At least 225 people have lost their lives in southern Malawi after a record-breaking storm ravaged the region.
“There are many casualties — either wounded, missing, or dead and the numbers will only increase in the coming days,” Guilherme Botelho, an emergency project coordinator for Doctors Without Borders, told AP News.
Tropical Cyclone Freddy is the longest-lasting storm in recorded history, as The Dallas Express reported previously. It raged for five weeks and four days before finally dissipating on March 15. It struck the southeastern part of Africa hard, making landfall twice.
Malawi, which was already in the midst of a severe outbreak of cholera, was hit during Freddy’s second landfall last weekend.
The storm’s strong winds caused extensive damage to infrastructure, buildings, and homes. An estimated 88,000 people have been displaced, per AP News.
Rescue efforts continue as the torrential rains have ceased, while floodwaters have yet to recede both in parts of Malawi and in neighboring Mozambique.
There continues to be a high risk of landslides and more flooding, as rain from the upland drains into areas downstream.
Commissioner Charles Kalemba of the Department of Disaster Management Affairs told CNN that, in southern Malawi, a number of places were flooded and roads and bridges were cut off.
“Visibility is almost zero. Electricity is off and also network is a problem. It’s becoming more and more dire,” he added, noting that rescue operations and machinery cannot reach certain areas.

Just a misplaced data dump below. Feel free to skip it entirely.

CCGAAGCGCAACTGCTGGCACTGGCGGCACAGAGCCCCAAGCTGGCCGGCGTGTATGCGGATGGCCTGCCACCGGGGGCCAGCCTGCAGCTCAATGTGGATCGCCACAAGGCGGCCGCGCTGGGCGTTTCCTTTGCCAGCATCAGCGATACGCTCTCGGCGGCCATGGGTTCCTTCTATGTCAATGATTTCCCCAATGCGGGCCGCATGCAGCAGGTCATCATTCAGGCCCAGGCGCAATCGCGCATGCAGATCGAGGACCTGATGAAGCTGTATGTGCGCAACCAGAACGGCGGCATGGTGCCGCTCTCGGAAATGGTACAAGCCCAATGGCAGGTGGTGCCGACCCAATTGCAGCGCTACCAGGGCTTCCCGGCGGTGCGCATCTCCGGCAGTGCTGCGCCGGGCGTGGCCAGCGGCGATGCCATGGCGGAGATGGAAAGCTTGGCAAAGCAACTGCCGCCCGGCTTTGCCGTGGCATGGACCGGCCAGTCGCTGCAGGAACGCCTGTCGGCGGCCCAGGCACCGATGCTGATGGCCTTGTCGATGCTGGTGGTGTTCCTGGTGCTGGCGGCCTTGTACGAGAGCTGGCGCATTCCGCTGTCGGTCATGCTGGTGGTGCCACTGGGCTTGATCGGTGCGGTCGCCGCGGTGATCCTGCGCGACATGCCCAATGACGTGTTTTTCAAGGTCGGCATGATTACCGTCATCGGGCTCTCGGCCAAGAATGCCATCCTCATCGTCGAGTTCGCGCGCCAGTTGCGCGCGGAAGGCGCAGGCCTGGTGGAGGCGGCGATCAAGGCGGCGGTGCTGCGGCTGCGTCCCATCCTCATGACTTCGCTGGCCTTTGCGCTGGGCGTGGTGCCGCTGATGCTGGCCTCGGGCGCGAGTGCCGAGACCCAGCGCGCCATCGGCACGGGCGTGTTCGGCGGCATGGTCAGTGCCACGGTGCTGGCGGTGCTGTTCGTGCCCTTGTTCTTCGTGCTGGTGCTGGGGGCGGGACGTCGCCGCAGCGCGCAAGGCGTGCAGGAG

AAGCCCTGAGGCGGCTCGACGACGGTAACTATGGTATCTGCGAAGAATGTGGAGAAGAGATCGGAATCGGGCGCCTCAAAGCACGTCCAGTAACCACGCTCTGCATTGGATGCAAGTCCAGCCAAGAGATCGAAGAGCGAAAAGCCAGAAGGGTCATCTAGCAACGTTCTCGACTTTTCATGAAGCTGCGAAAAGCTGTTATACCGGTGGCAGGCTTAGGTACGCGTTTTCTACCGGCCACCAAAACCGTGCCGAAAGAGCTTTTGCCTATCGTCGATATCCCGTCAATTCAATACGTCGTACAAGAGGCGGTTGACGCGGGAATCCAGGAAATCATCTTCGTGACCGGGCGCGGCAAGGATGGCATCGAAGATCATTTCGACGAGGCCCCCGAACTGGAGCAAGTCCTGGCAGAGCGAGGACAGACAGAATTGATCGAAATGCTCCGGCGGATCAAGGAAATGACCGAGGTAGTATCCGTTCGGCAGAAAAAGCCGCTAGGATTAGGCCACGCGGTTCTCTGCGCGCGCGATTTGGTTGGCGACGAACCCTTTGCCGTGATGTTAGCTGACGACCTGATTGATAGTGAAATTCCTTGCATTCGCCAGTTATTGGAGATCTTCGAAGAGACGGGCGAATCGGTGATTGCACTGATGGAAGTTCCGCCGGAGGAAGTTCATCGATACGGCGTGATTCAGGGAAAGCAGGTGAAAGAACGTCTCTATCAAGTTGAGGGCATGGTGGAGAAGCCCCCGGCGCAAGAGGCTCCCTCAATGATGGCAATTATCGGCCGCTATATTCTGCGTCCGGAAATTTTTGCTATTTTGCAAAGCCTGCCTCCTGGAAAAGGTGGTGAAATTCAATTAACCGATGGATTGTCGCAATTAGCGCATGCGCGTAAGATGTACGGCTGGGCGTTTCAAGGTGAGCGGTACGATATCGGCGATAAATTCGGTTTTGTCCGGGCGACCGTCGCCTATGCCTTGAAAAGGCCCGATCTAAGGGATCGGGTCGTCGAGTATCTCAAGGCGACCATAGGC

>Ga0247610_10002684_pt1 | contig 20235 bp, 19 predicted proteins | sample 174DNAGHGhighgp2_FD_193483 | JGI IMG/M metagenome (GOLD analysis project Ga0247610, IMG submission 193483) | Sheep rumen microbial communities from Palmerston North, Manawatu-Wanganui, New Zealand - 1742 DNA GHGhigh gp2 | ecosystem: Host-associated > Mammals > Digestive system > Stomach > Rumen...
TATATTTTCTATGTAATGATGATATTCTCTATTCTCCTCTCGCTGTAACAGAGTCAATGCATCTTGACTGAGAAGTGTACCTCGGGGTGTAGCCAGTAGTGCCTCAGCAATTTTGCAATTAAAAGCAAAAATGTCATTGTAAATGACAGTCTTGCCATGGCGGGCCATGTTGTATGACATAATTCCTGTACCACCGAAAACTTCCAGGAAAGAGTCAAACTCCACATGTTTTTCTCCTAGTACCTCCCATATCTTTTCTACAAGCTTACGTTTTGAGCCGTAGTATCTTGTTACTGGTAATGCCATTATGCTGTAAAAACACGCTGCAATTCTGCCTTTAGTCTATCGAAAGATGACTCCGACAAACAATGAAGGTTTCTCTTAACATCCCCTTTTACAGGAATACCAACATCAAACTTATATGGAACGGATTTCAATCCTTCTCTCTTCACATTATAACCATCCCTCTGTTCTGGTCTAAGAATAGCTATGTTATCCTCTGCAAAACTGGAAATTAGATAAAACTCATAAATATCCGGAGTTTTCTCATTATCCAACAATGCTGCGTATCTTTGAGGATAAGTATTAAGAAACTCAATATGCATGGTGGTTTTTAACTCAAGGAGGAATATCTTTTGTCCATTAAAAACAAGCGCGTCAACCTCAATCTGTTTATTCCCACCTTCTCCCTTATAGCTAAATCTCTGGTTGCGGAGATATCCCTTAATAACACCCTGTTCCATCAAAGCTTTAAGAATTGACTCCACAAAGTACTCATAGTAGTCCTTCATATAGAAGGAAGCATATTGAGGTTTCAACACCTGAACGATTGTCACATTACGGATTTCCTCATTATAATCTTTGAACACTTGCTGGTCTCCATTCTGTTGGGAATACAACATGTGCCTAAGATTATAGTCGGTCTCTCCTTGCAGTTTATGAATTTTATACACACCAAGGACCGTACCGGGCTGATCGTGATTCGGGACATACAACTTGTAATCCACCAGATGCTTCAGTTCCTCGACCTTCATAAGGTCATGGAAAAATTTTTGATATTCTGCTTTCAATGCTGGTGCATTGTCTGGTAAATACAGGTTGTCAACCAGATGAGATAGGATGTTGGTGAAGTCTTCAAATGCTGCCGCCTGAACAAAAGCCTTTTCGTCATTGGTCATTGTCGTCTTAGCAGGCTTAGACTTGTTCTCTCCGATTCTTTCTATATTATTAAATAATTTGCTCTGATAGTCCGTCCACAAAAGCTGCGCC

The township of Chilobwe, located near the southern city of Blantyre, was severely impacted by the cyclone, resulting in over 30 fatalities and numerous individuals still unaccounted for as search and rescue operations persist.
On March 13, rescue workers were seen combing through the debris with shovels and bare hands looking for survivors, per CNN.
Dorothy Wachepa, a mother of four who is 39 years old, told CNN that she lost everything to the cyclone. Wachepa launched a small-scale vegetable business after the death of her husband in 2014. She had been using it to provide for her children, but it is now gone.
Malawian President Lazarus Chakwera spoke of the devastation of seeing entire families wiped out by the storm during a mass funeral held on March 15, per Reuters.
Citing a need for clothing, food, and shelter, Chakwera also called on the international community for support.
“We are using hope as our currency to encourage those that have survived that we will not leave them alone,” the president said, per Reuters. “[We] are trusting you, as our international neighbours to come through so Malawians can continue with that hope.”